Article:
With over thirty years of experience in management and leadership, I have learned that there are at least three keys to effective leadership. To be successful, you must be committed to all three. It is the responsibility of the executive leader to ensure that all three elements are solid. The three keys to effective leadership are: People, Program, and Culture. When organizations begin to struggle, it is typically because these three keys are not properly aligned. I have seen how this works firsthand. I was CEO of a growing company during the worst economy in history. We made a commitment to our people, program and culture; and the results were amazing.
If culture is the foundation of the organization, then the people are the precision gears that create corporate momentum. Without great staff, the organization will flounder. Culture is critical because that is what enables staff to see the vision of the company. Staff need to know where they fit in the organization and how they contribute, individually, to corporate success. When staff can see the vision and understand how they can contribute, the results are overwhelmingly positive.
Making a commitment to the people in the organization means that you as a leader give them opportunities to succeed. It is your job to tell them what needs to be done. It is their job to figure out how to get it done. In my experience, staff who are enabled to make decisions regarding how to get an assignment done are far more committed to the end result than those who are micro-managed. These staff will inevitably make mistakes. The mistakes they make often provide them the experience to succeed at a higher level down the road.
The reason I have program in the middle is because that is the key that pulls the people and the culture together and keeps them working together smoothly. Think of the engine in your car. There is a cylinder block (culture); there are the moving parts, pistons, valves (people), and there is the oil (program). If you do not take care of the oil in your car, the whole thing locks up and becomes useless. Everything overheats and causes irreparable damage. The car comes to a skidding stop. Likewise, if we as leaders do not tend to the programs in our company the whole corporate culture will begin to lockup.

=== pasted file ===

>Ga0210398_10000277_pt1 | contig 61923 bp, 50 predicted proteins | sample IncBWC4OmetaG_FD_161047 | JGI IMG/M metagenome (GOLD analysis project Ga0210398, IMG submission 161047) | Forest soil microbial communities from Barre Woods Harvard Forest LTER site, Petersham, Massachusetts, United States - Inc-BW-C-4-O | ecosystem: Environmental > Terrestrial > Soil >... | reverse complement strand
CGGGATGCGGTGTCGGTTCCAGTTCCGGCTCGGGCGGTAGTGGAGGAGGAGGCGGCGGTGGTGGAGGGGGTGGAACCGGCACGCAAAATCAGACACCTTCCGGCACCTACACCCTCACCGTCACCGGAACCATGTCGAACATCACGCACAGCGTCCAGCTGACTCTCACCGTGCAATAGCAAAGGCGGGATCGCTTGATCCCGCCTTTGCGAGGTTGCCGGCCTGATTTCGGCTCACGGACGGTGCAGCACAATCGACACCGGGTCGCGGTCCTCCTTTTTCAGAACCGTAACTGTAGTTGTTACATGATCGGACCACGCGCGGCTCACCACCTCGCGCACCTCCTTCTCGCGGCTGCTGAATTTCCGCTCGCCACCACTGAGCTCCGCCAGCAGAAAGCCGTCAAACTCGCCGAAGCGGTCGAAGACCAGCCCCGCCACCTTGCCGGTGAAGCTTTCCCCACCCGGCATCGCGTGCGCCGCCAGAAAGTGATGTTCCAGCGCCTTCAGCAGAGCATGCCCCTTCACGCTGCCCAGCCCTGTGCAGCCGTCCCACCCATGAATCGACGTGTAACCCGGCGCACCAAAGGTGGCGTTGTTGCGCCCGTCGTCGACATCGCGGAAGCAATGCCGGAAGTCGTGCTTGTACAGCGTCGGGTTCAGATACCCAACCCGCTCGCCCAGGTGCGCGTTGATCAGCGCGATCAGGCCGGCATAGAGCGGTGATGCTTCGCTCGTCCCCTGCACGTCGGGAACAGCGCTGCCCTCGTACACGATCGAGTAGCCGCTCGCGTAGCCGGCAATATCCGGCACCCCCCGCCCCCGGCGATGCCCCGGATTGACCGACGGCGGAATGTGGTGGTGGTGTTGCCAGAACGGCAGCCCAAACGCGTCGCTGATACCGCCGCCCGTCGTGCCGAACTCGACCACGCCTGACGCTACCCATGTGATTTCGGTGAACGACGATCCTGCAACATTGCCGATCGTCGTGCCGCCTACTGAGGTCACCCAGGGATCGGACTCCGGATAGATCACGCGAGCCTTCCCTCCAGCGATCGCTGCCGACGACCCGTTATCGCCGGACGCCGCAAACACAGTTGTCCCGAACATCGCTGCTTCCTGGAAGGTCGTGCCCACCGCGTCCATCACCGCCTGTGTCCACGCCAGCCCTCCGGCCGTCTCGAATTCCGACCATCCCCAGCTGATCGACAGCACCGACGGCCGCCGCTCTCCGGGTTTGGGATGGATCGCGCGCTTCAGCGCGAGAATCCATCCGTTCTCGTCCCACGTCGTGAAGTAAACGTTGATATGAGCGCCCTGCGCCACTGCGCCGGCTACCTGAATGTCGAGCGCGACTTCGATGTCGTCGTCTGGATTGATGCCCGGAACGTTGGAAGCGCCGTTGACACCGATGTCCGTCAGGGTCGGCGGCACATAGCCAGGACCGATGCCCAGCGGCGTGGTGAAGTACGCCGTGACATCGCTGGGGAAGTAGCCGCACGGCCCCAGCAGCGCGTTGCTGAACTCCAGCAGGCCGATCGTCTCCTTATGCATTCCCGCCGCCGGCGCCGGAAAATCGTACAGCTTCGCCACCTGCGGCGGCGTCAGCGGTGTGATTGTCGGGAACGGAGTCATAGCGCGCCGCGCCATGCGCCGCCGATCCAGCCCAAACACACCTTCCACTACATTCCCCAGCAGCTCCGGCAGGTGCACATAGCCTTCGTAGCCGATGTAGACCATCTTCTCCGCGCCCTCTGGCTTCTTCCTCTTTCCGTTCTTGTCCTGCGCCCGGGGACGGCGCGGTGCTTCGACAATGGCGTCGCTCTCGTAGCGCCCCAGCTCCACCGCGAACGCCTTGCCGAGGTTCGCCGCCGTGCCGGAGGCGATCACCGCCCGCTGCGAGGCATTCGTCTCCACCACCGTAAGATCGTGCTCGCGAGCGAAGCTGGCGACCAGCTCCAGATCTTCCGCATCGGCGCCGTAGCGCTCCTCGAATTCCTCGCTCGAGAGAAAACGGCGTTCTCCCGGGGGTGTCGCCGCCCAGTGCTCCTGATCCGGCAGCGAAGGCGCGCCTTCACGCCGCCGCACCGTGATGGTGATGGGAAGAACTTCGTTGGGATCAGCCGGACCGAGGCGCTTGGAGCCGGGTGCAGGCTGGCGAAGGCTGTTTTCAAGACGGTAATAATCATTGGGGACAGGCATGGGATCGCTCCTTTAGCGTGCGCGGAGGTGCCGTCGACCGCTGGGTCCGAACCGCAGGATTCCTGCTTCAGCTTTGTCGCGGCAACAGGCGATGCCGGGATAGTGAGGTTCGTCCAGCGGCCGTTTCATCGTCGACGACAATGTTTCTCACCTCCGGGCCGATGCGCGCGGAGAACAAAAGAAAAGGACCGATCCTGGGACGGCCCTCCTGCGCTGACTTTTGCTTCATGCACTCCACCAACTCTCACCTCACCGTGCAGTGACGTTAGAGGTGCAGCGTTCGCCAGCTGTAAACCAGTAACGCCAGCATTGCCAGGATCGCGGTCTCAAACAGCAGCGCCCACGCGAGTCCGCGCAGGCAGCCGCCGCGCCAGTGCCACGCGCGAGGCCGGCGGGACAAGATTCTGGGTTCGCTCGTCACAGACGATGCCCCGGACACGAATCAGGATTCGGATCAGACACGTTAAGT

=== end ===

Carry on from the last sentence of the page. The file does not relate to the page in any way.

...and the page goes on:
In my case, I had great people and I was nurturing a culture. What I needed was a program. When we created our program, our staff began to get excited. Everyone wanted to participate. We had the majority of our staff pulling together to bring the company through a very difficult economy. They were willing to make sacrifices for the company because they saw the company making sacrifices for them. Suddenly we were one very large team achieving incredible results. For the first time in nearly 50 years we made the best places to work honor in our city.
Culture is the foundation of the organization. It is the bedrock of the company. If the foundation of a building is solid, the structure will stand even when difficult times arise. Conversely, if the foundation is weak, the building is weak and at the first sign of difficulty, the whole thing becomes unstable. Our organizations are like buildings. We must build a strong corporate foundation so that we are prepared to weather any storm that comes our way. If the company is going to be successful, the culture must be cultivated very carefully. When the culture is solid, everyone feels like they are part of a winning team.
I was the CEO of a company with two divisions. I was asked to create a culture for the newest division that leveraged the culture of the original division but was unique. In less than 18 months, staff from the original division wanted to participate in our culture development program. After that initial 18 months, both divisions shared a common culture and the results were phenomenal. We became one very large team working for the good of the enterprise. When times got tough, and the economy collapsed, we had a solid corporate foundation. Our company was able to achieve success that I did not think possible in that economic environment.
In most cases, the people are already working for the organization. The goal of the leader is to help the staff see the vision for the company. Help them understand what you want to build and how they fit in. Culture is equally important. It is the foundation upon which you are building your organization. Every company needs solid people and a solid foundation. Program is in the middle because it is the glue that holds the company together. But it is also pliable. The program will shift and change as environmental factors change. If the company has a firm culture and solid employees, the program can be adjusted based on the goals of the company and changes in the environment.
When all three of these elements are working together, the results can be phenomenal. Commit to these three keys, and you will begin to see changes in the commitment of your staff to the organization. As staff commitment grows, the corporation will begin to perform at a higher level. Sustained momentum achieves remarkable results.